David Whelihan

Portrait of David Whelihan
One of the great things about the Laboratory is that you can really move around and evolve as you see fit.

What does your job entail?

I do research and development on undersea systems, but my job really seems to extend to anything that touches the ocean — which is my favorite place to be. I work on building and programming undersea autonomous vehicles (robots), building acoustic communication systems, and supporting the scientific community by building and deploying sensor nodes in the Arctic. To do this, I have gotten to go to some pretty amazing places like Hawaii, Alaska, and the Arctic Ocean as well as the Bahamas where I spent two days living on a Virginia Class Fast Attack Submarine.

What project have you enjoyed working on the most?

That is a super tough question. I have worked in three divisions and have really enjoyed my time in each. I would say my favorite projects are those where I get to build something new, or help other people build cool things. One of the great things about my current group is that I also get to go to amazing places to deploy them!

Have you participated in any STEM outreach activities?

I did a Science on Saturday session on undersea robotics last year. I also helped out with the Beaver Works Summer Institute in 2021, the first year I was in this group. For that I built a small, low-cost autonomous underwater vehicle that I can bring to places along with a small pool. This year I served as a technical mentor for the Boston-area U.S. Naval Sea Cadet SeaPerch team, helping them to build small remotely operated vehicles that compete to run an underwater obstacle course.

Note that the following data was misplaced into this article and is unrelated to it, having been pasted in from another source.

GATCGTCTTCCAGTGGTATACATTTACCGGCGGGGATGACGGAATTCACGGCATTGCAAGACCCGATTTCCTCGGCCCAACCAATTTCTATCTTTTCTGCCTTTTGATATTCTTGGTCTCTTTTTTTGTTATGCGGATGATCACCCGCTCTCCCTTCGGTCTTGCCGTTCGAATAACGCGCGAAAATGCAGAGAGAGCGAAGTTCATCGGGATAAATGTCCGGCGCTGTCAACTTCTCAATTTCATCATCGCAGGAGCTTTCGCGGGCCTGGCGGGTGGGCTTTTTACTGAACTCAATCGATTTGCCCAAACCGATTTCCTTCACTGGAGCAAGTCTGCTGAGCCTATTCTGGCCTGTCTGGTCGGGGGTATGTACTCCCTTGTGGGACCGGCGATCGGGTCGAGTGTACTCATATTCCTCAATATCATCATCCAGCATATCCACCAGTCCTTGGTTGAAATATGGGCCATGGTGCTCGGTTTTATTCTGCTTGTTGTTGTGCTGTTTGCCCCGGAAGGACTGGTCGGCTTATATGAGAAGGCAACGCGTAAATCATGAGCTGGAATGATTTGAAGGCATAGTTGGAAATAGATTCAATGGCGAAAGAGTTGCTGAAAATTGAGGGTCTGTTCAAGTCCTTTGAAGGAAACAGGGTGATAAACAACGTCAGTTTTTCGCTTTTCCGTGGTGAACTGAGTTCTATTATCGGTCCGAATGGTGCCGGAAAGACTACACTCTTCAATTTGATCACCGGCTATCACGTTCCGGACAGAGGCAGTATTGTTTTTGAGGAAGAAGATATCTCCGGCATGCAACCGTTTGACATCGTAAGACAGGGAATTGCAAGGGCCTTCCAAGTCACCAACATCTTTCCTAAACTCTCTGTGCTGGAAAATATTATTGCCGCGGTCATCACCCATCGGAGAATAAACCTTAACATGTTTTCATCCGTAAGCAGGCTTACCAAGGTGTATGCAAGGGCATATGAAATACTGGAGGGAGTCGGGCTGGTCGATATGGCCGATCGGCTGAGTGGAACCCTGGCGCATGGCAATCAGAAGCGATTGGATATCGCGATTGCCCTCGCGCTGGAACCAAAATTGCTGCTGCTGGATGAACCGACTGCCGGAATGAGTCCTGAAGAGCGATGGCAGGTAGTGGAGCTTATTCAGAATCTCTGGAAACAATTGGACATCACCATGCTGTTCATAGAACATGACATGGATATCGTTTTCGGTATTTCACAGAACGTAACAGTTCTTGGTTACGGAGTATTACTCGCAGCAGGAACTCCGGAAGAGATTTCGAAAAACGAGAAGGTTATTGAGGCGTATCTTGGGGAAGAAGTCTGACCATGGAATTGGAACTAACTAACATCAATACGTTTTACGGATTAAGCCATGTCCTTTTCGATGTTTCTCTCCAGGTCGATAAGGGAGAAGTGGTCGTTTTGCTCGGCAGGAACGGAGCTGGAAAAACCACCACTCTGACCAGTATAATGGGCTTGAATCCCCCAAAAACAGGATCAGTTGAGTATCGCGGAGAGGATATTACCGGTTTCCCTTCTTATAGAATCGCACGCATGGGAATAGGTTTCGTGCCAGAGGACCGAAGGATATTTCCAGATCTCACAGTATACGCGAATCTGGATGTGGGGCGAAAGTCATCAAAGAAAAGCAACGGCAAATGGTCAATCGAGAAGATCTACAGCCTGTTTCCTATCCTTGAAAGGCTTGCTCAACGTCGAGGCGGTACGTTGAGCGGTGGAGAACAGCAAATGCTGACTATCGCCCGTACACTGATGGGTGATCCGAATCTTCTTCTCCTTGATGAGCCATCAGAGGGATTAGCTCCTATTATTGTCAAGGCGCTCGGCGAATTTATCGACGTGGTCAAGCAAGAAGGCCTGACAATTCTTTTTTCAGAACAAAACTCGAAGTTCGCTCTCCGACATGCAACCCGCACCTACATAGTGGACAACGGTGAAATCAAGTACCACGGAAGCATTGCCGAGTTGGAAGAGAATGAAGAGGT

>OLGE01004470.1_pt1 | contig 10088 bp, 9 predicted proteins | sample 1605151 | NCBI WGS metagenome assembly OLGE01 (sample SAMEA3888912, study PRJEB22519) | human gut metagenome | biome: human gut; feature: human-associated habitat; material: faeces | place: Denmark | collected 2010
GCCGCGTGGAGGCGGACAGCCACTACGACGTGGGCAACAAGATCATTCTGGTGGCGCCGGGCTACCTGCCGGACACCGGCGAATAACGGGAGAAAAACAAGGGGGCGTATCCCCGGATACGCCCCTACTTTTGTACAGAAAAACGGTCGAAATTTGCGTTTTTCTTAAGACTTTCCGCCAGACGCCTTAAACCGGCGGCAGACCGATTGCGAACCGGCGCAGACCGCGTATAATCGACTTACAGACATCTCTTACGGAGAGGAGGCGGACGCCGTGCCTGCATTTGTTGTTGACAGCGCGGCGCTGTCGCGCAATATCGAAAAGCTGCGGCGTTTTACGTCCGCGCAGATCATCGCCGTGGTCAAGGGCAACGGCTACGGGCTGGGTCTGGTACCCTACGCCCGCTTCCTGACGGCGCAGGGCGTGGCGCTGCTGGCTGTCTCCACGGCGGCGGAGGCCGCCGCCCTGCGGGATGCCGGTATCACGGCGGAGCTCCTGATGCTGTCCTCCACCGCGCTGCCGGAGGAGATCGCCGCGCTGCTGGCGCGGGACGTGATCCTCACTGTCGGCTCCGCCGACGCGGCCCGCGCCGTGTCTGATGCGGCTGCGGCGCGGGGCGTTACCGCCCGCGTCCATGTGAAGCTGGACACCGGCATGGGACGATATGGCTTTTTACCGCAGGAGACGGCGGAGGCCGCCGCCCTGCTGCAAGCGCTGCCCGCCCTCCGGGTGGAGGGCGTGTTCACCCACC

Why did you decide to volunteer?

I really like working with kids. I think you gain a lot of perspective when you have to pull yourself out of your everyday context and have to explain things in simple, relatable ways. Jargon is a no-no, and so to explain things, you have to decompose ideas down to their elements. I think you really have to know your stuff to do that well. It is a great challenge.

Do you have any advice for someone seeking to work in your field?

I started out as a chip designer, then moved to cybersecurity, then undersea systems. The fact that I was able to do that is amazing. Understanding this field has not been easy, and I think after almost three years in it, I am only now starting to know what I don’t know — which is a lot. So my advice is to be patient with yourself, and take as many opportunities to learn as you can.